• @Bill: just to be clear, is that a general comment, or is that specific? For the cases where 2 votes have already been cast, I consider that, at this time, I have honoured my campaign promise. For the cases where no votes have been cast, the case of the duplicate I consider an exceptional case, since the OP agreed as such, and there should be no controversy in there. For the remaining question, if you think I shouldn't have acted unilaterally, I will refrain from doing so on such questions in the future. – Willie Wong Dec 22 '10 at 22:37
• @Willie: The closing system is already very unpopular here due to asymmetry etc. Please don't exacerbate the problem by abusing binding close votes. Those should be used only for posts that are clearly of no value. For all else the community should decide - not a single individual. – Bill Dubuque Dec 22 '10 at 22:40
• @Bill: let me ask you a specific question. The question I linked to above about "modes of 4 numbers", in your opinion, does it, or does it not, have value? In my opinion, a question so poorly phrased to admit little meaning has no value. But yours may differ. Clearly we agree on the general principle of the thing. But your continued argument suggests to me that we may not be on the same page about the specifics. So help me calibrate my radar, please! – Willie Wong Dec 22 '10 at 22:54
• Willie, yes, it was something about iteration of sin(x). I was hoping not to "implicate" anyone that specifically or get into details, but I saw you in this case and Qiaochu in a few others as being more pro-active than expected based on election discussions. My view is that closings should be performed only in cases of obviously harmful material (spam, illegal, etc), and that generic or technological approaches such as the initiative to improve the tag space are the way to go. Qiaochu has done a great service to the site with the tags and this is a better use of time than closings, IMO. – T.. Dec 22 '10 at 22:58
• @T.. My opinion is that all moderator actions are subject to criticism. So I'd much rather you (and others) be specific so I can better gauge the community response. Can I ask for a bit of patience (before completely giving up on us) while we iron out some kinks as new moderators? Your continued feedback is of course appreciated. – Willie Wong Dec 22 '10 at 23:09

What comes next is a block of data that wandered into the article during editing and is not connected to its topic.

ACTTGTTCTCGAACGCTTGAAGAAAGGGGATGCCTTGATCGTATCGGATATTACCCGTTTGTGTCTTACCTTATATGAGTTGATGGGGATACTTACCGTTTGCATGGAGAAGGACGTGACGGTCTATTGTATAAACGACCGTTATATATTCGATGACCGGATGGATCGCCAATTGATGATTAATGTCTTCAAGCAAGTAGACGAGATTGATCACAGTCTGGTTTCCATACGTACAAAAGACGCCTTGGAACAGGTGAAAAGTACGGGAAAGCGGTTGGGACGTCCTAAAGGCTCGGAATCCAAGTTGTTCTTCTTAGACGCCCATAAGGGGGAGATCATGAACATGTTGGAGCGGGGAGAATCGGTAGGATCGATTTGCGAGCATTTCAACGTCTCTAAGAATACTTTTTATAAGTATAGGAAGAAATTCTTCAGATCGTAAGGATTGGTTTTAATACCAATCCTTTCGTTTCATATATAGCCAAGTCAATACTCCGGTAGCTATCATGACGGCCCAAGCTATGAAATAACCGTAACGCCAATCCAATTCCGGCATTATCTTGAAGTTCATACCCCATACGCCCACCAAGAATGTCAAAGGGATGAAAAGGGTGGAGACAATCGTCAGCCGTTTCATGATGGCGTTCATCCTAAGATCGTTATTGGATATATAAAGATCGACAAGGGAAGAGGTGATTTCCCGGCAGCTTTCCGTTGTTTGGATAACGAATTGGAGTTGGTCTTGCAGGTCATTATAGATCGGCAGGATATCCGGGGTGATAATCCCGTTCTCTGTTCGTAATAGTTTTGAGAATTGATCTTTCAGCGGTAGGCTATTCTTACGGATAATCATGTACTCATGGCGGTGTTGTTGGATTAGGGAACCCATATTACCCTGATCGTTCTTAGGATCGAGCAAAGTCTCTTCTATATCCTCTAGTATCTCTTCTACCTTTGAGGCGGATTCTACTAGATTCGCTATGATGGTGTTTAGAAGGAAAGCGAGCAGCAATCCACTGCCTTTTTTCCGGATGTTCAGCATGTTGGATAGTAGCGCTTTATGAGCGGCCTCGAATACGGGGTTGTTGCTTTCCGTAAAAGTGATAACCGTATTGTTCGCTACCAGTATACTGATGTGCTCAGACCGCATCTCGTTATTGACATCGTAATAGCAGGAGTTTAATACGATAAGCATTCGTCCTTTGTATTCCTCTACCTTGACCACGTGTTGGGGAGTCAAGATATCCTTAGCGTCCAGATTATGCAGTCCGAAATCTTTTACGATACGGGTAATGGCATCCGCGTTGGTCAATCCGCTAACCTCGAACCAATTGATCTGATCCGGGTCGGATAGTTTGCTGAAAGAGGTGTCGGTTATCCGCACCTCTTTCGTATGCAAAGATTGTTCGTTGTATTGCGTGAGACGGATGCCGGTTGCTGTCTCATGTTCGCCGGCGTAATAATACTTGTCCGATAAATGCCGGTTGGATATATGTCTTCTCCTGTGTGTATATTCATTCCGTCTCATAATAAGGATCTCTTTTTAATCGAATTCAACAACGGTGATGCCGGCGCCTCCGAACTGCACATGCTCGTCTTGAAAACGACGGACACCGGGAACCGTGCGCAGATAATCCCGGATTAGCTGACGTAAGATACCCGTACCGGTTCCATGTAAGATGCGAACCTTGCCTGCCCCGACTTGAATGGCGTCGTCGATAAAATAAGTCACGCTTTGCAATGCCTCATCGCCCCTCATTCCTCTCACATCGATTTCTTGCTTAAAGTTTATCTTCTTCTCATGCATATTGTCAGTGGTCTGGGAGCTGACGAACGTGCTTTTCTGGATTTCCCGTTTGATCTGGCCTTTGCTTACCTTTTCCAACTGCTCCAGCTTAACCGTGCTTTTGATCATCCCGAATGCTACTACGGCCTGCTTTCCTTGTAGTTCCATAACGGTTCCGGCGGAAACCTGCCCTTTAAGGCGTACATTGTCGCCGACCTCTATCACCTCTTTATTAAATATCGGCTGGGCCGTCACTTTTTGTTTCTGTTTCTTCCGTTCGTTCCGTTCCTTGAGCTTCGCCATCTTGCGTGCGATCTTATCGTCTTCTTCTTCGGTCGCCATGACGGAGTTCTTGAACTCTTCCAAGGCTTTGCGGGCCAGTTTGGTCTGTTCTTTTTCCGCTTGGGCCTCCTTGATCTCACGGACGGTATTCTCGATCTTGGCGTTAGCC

• Willie, "criticism" (especially any personal kind) is not really a concept that applies, since the moderators are unpaid volunteers and are obviously making good-faith efforts to improve the site. My main concern with the moderation is its existence, i.e., SE's reliance and emphasis on constant human intervention rather than upgrading the technology. Jeff Atwood said SE actually wants to increase the moderation (or policing, as he calls it). Instead of better users in control, or community policing with better control over the users, I prefer more tools to let users control what they read. – T.. Dec 22 '10 at 23:26
• @T.. point taken. Unfortunately we are stuck with what we have. Thanks for your input. – Willie Wong Dec 22 '10 at 23:28
• One other comment on the "criticism" subject. I assume it is understood by everyone in all these discussions, (but doesn't hurt to repeat), that moderators are beyond reproach and deserve only thanks for their time, insofar as they are just trying to improve the site, and as long as they don't undertake gratuitous negative actions such as antagonizing particular users. But there are many differences of opinion as to what is useful or strategic for the site, and these will be strongly argued on the meta, until the technology makes them irrelevant. – T.. Dec 22 '10 at 23:46

I agree with Willie Wong's action. "Harmless" is in the eye of the beholder, but this is a question about an "argument" which is not mathematical in nature and strains my credulity at being in good faith. As Moron has pointed out, someone with the same name has been active on the internet giving "proofs" of deep theorems and open problems using similar "arguments". If this person has not yet learned the fallacies inherent in such "arguments", I am not optimistic that anything we could say on math.SE will be helpful or constructive.

In fact I have myself voted to close the question.

To those that seem to think that we've agreed that the system of voting to close/reopen questions is inherently flawed: was there a referendum on this issue that I missed? I for one certainly don't feel this way. Moreover, this mechanism has been an integral part of the SE platform from the beginning. You might as well campaign against the reputation system.

We can certainly (if not necessarily usefully!) debate where the line should be drawn, but in principle participation in any community implies some degree of acceptance of and obedience to its basic structures and norms. Socrates felt that he had participated in Athenian society too much and for too long to slip away quietly into the night when things got bad. But it would be relatively easy for someone to start up a new math Q&A site with a very different policy on closing questions. It actually sounds like a good idea to me -- competition is healthy, and variety is...well, you get the idea.